“Is the situation under control?” is a common phrase in straight-to-DVD movies that usually involve a hired assassin trying to take down a rogue agent or snooping reporter. In real life we use the terms ‘have you got this?’ and ‘is everything alright?’.
But what is control?
We all know people who are too controlling and we don’t much like them, and if you are a control freak, pursuit of control seems to rule your life negatively, so it is something you can definitely have too much of.
But then again if you completely lose control it indicates failure or recklessness so you certainly need some control, whatever it is.
Thanks to Viktor Frankl, an Austrian neurologist and psychiatrist who survived life in a concentration camp during the holocaust, we have a very workable definition of ‘control’.
Viktor believed control exists in the space between stimulus and response.
A stimulus is the weather or a driver cutting you off in traffic, the boss handing you an urgent job at 4:55pm or your new-born pooing their nappy as you are trying to head out the door. Most of us accept (apart from the control freaks), that we don’t control ‘stimuli’, it is just stuff that happens to us.
As we look out the window at another cold, rainy day we might let out a big moan and it can feel like we had no say in whether we did that or not, but in those fleeting seconds between discovering the foul weather and moaning is the opportunity to exert control by choosing how we respond.
Throughout the day, moments of stimulus and response are happening constantly and they can be very hard to catch. Most people walk around on autopilot, so they miss all these opportunities to exert control and can end up feeling powerless and insignificant.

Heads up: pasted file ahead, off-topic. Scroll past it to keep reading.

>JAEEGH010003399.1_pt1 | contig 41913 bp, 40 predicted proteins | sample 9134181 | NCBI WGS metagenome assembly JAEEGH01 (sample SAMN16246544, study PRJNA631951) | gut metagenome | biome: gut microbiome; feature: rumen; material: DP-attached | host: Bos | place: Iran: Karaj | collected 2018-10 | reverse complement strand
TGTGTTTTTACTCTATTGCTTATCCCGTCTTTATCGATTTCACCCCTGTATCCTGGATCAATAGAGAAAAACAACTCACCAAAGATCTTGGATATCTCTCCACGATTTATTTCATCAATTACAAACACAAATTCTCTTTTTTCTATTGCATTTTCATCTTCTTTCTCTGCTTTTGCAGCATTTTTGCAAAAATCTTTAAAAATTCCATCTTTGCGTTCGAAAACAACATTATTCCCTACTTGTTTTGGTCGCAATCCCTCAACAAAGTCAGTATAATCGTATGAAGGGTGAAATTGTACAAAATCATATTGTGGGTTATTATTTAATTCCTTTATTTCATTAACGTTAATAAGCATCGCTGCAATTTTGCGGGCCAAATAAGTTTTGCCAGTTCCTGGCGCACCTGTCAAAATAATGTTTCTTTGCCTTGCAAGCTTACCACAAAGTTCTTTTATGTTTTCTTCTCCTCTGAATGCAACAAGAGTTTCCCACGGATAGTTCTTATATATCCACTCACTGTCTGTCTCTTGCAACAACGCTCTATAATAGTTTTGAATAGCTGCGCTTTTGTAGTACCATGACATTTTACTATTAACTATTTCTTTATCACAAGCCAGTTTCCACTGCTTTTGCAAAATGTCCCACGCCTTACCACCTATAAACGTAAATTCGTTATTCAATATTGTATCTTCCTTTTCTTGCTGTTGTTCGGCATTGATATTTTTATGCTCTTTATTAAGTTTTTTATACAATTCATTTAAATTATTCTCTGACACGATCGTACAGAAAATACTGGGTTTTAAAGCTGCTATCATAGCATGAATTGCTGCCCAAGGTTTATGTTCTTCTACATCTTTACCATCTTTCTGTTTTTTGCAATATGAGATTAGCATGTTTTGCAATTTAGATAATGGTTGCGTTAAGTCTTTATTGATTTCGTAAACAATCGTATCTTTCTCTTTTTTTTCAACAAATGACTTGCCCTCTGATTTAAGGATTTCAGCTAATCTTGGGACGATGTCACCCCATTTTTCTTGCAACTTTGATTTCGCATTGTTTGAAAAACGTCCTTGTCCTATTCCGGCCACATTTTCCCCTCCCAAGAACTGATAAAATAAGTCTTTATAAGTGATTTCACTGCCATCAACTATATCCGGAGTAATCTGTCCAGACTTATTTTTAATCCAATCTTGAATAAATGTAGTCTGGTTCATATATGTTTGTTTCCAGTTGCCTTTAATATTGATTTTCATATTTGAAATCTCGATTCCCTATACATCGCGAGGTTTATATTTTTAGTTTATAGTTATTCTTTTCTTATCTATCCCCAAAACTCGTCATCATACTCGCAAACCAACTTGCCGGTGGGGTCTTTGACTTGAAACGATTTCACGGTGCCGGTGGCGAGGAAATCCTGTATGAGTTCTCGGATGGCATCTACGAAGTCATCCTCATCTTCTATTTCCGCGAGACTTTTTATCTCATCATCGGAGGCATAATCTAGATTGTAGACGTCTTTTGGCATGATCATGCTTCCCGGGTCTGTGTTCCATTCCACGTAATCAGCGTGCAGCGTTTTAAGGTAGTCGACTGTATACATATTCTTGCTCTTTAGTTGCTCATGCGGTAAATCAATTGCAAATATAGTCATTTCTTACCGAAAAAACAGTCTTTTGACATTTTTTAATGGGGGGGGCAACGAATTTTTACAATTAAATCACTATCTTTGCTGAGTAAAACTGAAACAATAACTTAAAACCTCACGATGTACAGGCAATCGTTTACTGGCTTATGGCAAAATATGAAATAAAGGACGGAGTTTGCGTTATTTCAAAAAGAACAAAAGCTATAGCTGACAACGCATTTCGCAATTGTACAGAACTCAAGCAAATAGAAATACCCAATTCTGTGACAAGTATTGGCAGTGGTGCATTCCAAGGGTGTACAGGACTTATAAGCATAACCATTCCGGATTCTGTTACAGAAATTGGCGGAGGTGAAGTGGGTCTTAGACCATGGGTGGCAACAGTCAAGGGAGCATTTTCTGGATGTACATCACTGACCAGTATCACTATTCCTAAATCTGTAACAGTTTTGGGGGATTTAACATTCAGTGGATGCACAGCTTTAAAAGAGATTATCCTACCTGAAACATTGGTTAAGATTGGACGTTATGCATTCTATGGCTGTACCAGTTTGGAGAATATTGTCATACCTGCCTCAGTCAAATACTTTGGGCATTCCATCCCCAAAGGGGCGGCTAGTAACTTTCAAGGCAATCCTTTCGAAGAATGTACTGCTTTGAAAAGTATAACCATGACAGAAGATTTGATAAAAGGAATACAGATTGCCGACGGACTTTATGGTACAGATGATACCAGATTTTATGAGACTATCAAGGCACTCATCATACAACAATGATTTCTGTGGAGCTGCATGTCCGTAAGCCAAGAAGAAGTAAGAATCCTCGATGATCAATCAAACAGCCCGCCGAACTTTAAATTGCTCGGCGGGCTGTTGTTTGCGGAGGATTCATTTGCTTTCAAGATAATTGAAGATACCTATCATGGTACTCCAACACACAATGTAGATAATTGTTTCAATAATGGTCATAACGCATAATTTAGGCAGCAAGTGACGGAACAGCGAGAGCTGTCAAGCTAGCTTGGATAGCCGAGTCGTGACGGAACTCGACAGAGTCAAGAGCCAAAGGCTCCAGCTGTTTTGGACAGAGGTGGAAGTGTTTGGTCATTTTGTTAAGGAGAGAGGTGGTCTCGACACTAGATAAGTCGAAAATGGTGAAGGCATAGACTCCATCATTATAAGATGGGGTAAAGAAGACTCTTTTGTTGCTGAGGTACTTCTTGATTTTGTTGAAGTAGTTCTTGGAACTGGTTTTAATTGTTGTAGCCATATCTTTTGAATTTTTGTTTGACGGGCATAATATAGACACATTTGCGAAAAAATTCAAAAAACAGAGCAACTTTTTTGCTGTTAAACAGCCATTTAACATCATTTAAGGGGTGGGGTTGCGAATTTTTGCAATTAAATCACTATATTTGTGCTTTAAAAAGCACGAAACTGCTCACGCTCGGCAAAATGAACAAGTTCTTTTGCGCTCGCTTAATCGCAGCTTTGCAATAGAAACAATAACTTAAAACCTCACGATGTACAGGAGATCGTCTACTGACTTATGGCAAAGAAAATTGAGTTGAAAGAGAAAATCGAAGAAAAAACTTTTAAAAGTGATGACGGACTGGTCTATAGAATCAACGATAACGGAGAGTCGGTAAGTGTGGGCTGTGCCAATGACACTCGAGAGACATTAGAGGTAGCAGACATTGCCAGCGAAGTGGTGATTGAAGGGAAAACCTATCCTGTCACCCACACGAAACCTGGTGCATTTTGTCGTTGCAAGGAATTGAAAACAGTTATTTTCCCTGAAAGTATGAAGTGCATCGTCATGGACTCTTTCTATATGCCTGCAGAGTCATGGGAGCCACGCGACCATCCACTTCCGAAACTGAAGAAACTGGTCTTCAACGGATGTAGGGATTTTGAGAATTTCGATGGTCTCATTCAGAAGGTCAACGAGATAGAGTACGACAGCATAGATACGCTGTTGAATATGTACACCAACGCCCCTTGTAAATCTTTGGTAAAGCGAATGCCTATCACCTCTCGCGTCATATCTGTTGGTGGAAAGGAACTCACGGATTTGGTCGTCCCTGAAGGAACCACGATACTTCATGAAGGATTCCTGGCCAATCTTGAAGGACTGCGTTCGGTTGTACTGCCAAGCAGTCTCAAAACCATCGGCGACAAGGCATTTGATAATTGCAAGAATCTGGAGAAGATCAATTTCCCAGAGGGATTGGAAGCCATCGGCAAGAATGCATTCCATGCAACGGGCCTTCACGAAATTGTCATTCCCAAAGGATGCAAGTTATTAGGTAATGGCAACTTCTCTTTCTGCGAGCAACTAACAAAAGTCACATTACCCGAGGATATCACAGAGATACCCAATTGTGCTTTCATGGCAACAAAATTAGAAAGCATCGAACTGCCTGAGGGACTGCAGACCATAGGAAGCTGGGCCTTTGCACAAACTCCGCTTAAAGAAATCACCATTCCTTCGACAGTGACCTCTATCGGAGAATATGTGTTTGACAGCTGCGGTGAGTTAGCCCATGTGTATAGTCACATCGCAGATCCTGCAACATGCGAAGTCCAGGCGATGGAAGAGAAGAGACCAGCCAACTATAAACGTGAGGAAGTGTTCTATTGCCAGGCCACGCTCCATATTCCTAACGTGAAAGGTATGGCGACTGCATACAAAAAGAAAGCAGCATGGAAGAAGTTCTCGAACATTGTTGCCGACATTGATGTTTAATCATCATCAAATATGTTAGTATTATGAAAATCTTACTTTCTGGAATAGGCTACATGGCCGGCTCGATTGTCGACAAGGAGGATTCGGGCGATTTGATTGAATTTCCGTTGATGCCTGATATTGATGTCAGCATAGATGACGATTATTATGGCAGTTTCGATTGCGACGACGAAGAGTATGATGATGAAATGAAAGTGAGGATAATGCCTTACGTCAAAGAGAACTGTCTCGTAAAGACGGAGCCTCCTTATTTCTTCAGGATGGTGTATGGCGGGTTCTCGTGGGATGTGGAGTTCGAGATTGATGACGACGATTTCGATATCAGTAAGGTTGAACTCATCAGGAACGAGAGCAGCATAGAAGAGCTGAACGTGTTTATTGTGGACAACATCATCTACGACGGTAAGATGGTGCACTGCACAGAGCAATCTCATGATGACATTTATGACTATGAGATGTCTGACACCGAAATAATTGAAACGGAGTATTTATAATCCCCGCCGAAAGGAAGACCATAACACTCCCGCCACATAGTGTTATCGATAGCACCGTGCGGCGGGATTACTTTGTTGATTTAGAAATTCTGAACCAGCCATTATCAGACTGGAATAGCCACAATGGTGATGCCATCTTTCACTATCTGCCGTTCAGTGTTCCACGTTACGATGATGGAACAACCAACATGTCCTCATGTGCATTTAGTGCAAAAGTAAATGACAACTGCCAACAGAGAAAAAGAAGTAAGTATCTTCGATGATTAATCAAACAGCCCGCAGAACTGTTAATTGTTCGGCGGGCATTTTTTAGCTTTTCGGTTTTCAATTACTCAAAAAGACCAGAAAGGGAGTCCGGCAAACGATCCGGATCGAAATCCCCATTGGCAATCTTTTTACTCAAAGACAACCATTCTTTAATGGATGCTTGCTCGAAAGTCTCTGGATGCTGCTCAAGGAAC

That is what mindfulness is all about. By staying present, it means you don’t miss stimulus and you get to choose better responses, ones that serve you better.
All that might sound like a lot of hard work, but making better ‘control decisions’ can make your life significantly better very quickly.
Let’s look at it in the context of trying to lose weight.
You feel hungry - that is the stimulus - and since you are driving past a petrol station you swing in to grab a few meat pies – that’s the response. Afterwards, with gravy stains on a shirt that is far too tight around your bulging middle, you begin to feel regret that you didn’t opt for something healthier.
In that all too familiar scenario, the space between the stimulus of feeling hungry and your response to eating pies was the opportunity to take control. In that moment, you got to choose your response. Let’s break the key stimulus down so you understand how control works.
When we respond to stimulus like feeling hungry in the same way repeatedly, it is called a habit and our habits define who we are. Control allows us to break habits, but to do that we have to first be aware of stimulus.
And taking control won’t just help weight loss, if the opportunity to exert control in our life exists in the space between what happens and how we react, it is the key to changing everything! You want to save, but you keep spending, you want to be a better dad, but you keep shouting at the kids, you want a better relationship, but you always act like an ass – these responses are all things you can control and the result or outcome will change when you do!
So the first step in taking back control of your life is to become aware of stimulus before you respond and then make some better choices - it really is that simple.
Wayne Dyer said ‘our lives are a sum total of the choices we have made’ so if you don’t like your life, controlling how you respond to life’s many stimuli is the answer.